When creating a new file in an Xcode project, you’re choosing from a list of templates that are bundled with the application.
Templates consist of one or more files with predefined content in them, and a set of configuration options such as the name of the class or, for a UIViewController, whether to also create a XIB file.
Helpfully, you can also create your own templates to cover common file combinations that you regularly build. As with the default templates, you can define your own placeholders, or variables, to substitute values that the user enters during creating.
A good starting point for creating your own templates are the ones that come with Xcode. These can be found in /Applications/Xcode.app/Contents/Developer/Platforms/iPhoneOS.platform/Developer/Library/Xcode/Templates/File\ Templates/Source and /Applications/Xcode.app/Contents/Developer/Library/Xcode/Templates/File\ Templates/Source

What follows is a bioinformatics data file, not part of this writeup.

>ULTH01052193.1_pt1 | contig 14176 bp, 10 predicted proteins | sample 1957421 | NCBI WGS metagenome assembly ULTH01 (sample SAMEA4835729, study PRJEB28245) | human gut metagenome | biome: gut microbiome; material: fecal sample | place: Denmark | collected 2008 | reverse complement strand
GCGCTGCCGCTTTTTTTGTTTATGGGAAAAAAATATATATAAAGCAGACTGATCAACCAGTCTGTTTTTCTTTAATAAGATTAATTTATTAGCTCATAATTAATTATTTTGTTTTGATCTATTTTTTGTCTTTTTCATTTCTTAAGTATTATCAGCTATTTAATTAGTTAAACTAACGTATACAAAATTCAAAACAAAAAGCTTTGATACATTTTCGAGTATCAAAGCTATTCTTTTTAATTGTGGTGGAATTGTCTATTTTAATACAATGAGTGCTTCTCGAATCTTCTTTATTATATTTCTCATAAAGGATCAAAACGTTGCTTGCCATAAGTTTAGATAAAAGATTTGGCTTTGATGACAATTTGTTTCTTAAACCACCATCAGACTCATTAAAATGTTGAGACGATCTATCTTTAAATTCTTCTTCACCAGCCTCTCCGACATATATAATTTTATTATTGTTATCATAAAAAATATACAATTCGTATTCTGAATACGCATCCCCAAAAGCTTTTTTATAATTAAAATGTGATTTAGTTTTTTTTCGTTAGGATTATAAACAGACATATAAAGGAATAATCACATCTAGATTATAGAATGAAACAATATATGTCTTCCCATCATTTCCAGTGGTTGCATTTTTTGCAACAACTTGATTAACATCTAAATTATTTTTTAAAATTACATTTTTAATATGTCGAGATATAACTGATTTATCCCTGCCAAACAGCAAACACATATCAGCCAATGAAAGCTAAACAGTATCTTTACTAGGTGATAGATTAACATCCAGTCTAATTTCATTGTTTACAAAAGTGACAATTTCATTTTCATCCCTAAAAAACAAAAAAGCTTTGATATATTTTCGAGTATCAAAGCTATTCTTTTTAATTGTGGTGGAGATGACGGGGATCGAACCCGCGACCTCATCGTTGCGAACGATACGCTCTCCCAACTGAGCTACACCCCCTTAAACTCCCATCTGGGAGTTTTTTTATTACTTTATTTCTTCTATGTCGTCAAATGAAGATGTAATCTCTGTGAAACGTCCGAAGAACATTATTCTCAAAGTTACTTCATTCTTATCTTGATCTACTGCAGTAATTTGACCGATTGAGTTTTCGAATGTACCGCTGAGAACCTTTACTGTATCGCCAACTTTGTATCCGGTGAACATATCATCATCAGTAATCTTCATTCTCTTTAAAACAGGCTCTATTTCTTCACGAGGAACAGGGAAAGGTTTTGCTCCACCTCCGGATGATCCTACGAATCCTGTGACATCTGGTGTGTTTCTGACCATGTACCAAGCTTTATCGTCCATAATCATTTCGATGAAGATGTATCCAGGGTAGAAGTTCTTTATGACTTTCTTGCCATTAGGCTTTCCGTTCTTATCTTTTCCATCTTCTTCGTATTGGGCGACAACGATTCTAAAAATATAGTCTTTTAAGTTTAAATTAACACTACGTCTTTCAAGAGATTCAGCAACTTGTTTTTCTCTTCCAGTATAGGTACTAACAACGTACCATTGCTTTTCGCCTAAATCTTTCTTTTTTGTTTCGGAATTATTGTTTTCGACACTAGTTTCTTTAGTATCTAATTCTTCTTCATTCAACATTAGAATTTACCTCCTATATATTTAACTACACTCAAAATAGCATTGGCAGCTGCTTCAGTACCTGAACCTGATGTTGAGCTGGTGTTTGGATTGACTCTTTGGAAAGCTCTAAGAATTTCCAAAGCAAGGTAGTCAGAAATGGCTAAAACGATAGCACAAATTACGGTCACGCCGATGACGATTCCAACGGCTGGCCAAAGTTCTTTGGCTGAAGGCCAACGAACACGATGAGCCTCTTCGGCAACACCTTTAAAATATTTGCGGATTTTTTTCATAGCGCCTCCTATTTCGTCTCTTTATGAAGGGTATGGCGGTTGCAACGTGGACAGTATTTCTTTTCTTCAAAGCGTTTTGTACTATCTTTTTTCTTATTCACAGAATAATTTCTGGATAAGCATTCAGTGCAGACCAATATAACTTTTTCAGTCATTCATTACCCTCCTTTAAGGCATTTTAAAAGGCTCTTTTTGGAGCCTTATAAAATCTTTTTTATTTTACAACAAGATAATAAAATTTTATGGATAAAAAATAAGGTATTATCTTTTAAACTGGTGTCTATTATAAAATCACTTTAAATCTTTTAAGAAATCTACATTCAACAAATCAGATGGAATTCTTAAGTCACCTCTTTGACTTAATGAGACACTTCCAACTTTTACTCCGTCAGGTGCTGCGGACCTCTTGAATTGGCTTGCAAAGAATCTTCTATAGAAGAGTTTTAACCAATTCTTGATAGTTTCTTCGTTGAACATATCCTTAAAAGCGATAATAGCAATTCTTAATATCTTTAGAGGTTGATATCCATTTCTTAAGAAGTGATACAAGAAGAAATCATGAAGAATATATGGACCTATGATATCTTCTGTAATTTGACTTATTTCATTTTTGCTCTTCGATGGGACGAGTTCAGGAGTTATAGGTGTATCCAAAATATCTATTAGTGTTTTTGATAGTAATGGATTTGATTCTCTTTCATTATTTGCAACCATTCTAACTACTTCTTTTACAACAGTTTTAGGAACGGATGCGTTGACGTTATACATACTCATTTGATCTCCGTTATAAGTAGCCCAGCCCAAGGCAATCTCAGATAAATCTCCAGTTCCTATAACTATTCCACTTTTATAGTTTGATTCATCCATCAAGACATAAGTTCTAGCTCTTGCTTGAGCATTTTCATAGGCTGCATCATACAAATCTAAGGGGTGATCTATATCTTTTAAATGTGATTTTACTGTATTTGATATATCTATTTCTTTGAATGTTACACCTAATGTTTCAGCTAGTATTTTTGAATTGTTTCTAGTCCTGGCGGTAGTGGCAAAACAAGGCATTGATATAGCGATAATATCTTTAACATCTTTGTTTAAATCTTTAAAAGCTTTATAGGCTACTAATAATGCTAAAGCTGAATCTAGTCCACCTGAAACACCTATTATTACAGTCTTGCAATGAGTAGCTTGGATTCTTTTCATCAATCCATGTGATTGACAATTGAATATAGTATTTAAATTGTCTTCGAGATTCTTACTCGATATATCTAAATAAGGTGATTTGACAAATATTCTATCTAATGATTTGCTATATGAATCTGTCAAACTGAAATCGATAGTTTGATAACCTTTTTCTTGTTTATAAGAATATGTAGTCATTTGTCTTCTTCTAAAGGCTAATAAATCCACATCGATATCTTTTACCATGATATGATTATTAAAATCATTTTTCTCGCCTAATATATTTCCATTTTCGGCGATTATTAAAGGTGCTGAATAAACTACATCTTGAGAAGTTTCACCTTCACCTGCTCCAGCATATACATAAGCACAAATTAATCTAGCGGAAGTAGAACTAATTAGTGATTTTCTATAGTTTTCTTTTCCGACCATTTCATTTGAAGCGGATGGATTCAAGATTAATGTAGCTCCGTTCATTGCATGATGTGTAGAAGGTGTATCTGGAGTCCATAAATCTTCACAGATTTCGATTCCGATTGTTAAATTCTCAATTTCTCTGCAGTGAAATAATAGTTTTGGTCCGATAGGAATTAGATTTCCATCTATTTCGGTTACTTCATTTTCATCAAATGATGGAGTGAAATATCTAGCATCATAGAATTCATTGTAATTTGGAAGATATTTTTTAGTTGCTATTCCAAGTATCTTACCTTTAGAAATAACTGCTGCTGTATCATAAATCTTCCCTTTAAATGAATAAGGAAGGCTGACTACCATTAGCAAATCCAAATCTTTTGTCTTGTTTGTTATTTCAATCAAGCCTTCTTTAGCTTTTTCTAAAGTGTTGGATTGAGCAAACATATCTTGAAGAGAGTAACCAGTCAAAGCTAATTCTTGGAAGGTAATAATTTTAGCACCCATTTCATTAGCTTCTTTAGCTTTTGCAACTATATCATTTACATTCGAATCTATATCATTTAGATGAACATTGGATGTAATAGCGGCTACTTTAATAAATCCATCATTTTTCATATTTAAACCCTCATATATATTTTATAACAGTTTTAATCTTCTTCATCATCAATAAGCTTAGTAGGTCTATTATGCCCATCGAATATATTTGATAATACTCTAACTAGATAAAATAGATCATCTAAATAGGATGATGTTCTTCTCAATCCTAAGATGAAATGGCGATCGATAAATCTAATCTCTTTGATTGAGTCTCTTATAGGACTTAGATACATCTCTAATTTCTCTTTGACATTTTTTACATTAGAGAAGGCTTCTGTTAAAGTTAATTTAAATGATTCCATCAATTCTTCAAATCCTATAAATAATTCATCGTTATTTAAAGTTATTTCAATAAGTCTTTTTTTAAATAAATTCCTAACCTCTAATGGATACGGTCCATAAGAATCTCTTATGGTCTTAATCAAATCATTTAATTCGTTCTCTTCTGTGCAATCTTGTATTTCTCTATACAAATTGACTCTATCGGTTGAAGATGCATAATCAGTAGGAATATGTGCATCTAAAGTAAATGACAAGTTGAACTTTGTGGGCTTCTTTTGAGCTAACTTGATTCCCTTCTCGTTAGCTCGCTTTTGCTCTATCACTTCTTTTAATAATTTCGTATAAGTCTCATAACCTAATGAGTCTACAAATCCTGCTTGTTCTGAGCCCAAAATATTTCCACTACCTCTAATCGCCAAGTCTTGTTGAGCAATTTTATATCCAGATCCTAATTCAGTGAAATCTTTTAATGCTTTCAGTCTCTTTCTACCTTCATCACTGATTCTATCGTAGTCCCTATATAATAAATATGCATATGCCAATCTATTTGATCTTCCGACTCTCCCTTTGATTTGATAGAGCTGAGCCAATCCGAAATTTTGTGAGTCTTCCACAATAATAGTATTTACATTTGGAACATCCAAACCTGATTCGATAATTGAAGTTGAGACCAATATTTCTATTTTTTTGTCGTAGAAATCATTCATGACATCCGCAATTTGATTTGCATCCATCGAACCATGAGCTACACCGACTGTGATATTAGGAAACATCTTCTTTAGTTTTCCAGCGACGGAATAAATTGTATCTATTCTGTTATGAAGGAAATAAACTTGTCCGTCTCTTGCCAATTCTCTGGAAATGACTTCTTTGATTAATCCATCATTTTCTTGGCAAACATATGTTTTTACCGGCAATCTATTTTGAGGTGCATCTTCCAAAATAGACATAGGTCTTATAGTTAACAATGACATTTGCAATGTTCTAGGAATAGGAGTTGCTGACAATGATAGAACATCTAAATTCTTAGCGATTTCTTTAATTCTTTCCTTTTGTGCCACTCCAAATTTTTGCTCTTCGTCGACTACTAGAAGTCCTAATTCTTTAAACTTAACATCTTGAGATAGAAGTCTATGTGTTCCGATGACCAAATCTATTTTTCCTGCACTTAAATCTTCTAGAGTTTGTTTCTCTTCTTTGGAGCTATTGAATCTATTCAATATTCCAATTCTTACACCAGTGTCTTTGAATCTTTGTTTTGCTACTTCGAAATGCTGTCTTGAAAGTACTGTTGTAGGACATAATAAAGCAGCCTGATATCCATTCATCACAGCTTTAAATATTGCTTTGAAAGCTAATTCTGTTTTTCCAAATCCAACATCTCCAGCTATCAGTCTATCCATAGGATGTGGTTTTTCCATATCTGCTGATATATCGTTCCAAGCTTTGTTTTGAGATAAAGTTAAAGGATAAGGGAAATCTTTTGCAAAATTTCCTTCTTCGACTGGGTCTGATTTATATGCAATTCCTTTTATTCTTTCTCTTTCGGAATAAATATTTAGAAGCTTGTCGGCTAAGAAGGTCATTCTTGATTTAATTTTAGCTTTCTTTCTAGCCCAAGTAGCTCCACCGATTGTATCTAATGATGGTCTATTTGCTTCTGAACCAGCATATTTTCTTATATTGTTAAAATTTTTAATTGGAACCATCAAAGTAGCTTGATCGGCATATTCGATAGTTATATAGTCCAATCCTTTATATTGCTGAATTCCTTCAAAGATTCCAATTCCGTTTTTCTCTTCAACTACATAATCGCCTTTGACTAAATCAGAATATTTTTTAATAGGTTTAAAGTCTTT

Custom templates should be placed into ~/Library/Developer/Xcode/Templates/. While you can create Project Templates, this blog focuses on File Templates. If the template directory doesn’t exist on your computer, you can create it with:
mkdir -p ~/Library/Developer/Xcode/Templates/File\ Templates
The first template we’re sharing is for our MVP setup. This contains a number of files that always start with the same basic implementation, so it saves a lot of time to create the feature with a template. The only configuration option we need is the feature name which is used as a prefix on all the file & class names. The template consists of the following files:
When implementing APIs, we regularly use the repository pattern to separate the remote network calls from the local database queries. This results in a repository class, a local data source class and a remote data source class. This template also just needs a feature name during creation.
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